I am on vacation.
I get up early and work while it is still dark out. I work by feeling. I lie in the grass. Here the body is at its best just before it is captured. Jackson Pollock balancing a fresh can of paint over a big canvas he will never touch.
You told me once that “we should have one country in mind that we want to visit but never get to” that “the good heart will always have bad timing because of a metronome we’ve left behind or sent ahead with the rest of the luggage.”
That you think in a different timezone entirely. That you wake up facing Mecca without even remembering why.
That’s when I want to tell you a few words from my public education, but everything I’ve learned has only been about myself.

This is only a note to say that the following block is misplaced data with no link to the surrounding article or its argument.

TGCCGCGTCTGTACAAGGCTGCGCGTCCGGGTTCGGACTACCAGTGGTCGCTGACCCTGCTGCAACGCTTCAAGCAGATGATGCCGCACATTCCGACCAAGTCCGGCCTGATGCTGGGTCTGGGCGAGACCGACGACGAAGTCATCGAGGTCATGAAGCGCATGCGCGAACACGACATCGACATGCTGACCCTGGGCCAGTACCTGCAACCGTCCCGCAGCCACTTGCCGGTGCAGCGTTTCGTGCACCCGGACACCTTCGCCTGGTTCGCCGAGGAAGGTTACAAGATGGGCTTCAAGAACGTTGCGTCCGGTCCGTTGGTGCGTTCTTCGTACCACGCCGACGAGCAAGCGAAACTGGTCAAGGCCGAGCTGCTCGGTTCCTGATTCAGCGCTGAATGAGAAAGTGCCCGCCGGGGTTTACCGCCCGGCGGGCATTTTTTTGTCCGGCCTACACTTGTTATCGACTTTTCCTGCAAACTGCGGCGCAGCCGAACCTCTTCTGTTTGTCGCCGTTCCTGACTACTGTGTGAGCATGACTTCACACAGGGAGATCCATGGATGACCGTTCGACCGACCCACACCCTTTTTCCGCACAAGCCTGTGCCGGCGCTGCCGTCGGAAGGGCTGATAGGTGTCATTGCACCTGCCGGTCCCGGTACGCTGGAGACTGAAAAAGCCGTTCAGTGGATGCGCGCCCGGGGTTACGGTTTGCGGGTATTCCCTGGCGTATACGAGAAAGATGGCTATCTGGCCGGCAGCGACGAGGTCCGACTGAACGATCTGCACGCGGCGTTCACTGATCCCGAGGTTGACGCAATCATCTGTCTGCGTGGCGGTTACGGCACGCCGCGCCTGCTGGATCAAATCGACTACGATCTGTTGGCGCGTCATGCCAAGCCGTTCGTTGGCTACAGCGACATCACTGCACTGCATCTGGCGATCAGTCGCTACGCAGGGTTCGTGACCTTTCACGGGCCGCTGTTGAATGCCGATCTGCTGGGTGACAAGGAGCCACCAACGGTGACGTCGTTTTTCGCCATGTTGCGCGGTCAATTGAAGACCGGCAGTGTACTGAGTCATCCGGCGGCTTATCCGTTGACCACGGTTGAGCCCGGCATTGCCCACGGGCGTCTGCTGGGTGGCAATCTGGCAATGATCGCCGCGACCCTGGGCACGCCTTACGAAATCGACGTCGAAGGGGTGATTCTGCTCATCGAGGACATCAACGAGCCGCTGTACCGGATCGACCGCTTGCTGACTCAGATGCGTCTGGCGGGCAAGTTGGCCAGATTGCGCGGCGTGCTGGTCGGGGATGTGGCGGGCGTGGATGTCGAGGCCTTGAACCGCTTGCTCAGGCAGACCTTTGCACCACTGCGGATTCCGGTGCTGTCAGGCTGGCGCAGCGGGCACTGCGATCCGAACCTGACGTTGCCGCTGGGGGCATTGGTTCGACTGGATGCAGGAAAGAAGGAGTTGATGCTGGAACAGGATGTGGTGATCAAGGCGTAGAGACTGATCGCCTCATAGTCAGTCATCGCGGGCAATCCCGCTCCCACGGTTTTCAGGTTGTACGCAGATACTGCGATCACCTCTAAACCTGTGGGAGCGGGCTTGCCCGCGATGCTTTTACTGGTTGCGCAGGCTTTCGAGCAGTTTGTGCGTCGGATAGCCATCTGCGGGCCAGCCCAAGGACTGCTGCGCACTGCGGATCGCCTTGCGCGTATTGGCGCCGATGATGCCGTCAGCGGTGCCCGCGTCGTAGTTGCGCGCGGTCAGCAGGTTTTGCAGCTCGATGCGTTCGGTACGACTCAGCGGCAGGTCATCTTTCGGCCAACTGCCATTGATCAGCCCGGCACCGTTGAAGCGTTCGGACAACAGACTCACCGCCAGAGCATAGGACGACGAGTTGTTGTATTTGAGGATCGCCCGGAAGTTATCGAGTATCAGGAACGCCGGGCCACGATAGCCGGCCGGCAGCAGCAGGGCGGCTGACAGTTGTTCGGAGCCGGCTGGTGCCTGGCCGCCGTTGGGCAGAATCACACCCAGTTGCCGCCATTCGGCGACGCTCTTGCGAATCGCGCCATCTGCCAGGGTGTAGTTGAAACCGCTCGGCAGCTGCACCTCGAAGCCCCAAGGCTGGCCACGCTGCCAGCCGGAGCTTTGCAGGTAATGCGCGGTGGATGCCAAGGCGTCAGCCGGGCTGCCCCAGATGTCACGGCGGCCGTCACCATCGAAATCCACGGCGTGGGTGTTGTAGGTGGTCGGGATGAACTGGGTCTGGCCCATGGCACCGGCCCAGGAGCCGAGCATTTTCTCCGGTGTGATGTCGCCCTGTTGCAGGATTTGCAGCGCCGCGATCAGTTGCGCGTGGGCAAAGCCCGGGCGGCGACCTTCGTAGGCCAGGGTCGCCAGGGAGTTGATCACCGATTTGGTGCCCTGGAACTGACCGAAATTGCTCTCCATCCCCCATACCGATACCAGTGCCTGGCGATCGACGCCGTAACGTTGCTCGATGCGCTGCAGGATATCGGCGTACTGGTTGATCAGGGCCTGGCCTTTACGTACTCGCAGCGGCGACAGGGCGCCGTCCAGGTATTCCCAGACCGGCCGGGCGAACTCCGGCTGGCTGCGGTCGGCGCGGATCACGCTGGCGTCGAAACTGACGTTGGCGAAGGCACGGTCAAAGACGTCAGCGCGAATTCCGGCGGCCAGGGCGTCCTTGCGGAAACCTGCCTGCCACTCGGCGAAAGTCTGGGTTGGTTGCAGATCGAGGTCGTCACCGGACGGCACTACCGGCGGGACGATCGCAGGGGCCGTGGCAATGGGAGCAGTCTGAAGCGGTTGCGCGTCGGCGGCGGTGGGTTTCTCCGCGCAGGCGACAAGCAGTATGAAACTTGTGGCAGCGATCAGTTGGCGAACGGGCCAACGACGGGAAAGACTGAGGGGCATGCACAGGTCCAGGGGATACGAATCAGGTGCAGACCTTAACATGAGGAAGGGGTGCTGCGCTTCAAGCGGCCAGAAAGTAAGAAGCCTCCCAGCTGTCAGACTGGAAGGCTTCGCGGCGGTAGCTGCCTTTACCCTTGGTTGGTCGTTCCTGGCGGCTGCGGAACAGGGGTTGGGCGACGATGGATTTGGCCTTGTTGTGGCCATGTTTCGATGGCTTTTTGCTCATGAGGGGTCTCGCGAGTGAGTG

To think of you in a living room, eyes tight in the ease of the afternoon, distrusting the fortune cookies from last night’s Chinese still unopened on the kitchen table.
Perhaps it is because of my drinking. A waiter yelling, “hot plates, very hot plates,” in a foreign language. I cannot see him, but maybe for a moment I am here, you are here, until like a quick drop of laudanum it is gone.
What is captured of a ghost on camera is not this residual nakedness, but a white shirt left behind. In the motel-fire, we lose only what we couldn’t travel without.
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